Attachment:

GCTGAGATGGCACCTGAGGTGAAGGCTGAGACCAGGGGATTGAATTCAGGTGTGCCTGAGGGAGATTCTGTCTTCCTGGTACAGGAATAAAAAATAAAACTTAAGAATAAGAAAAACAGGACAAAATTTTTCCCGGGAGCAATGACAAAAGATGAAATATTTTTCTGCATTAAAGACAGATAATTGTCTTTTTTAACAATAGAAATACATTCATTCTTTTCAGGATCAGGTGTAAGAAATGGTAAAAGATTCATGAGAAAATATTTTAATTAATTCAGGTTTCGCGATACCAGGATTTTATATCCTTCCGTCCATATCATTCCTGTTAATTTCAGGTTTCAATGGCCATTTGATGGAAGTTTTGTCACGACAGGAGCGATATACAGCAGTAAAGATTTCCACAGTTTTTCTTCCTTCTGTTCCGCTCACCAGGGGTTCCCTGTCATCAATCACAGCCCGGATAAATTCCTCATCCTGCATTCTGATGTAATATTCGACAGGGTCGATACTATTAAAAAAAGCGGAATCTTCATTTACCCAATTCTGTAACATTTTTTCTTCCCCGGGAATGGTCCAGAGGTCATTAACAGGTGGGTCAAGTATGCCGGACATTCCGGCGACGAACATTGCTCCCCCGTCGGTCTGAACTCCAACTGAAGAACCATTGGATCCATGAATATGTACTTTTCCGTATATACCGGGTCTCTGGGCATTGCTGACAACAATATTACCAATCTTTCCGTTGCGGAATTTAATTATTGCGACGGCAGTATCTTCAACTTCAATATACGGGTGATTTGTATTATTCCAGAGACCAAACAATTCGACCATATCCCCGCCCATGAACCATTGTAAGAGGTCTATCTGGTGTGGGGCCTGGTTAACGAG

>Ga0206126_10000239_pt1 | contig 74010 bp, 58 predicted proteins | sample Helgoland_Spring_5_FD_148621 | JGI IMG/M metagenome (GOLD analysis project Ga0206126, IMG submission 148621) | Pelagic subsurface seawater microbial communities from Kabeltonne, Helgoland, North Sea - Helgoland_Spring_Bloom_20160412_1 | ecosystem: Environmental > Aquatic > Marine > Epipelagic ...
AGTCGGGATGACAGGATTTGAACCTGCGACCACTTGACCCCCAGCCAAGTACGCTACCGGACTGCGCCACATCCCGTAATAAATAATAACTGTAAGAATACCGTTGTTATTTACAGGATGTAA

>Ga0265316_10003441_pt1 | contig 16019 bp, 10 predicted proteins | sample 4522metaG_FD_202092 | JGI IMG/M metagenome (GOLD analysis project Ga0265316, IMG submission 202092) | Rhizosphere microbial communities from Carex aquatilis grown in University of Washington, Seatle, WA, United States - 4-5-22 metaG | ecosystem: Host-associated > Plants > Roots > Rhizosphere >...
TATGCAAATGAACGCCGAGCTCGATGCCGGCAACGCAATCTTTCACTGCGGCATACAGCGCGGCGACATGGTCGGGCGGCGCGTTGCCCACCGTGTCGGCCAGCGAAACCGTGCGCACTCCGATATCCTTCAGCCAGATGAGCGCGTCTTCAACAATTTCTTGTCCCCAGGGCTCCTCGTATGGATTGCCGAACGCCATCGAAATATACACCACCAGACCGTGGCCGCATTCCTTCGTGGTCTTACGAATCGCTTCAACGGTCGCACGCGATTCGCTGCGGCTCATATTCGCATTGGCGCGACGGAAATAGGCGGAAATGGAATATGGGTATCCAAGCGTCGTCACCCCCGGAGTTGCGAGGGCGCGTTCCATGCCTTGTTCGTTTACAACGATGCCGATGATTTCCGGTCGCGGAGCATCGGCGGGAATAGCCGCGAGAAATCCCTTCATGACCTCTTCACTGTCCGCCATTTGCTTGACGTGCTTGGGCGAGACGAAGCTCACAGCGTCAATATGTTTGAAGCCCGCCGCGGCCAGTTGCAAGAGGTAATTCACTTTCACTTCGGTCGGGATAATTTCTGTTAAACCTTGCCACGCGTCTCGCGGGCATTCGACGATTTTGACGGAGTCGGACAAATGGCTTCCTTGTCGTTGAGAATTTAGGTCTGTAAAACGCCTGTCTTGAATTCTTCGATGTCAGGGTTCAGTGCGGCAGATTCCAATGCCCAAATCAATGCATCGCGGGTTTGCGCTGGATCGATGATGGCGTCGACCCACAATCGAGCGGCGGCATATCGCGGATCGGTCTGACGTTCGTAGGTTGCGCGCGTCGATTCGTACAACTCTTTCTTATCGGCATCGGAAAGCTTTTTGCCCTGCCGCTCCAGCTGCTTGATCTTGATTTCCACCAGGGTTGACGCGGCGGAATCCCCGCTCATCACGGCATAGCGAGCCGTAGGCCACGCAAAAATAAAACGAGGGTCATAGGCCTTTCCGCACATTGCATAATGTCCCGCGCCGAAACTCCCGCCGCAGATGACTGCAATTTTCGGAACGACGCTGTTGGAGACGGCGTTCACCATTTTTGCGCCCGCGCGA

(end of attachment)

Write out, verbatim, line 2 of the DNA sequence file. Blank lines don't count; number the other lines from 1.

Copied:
>Ga0206126_10000239_pt1 | contig 74010 bp, 58 predicted proteins | sample Helgoland_Spring_5_FD_148621 | JGI IMG/M metagenome (GOLD analysis project Ga0206126, IMG submission 148621) | Pelagic subsurface seawater microbial communities from Kabeltonne, Helgoland, North Sea - Helgoland_Spring_Bloom_20160412_1 | ecosystem: Environmental > Aquatic > Marine > Epipelagic ...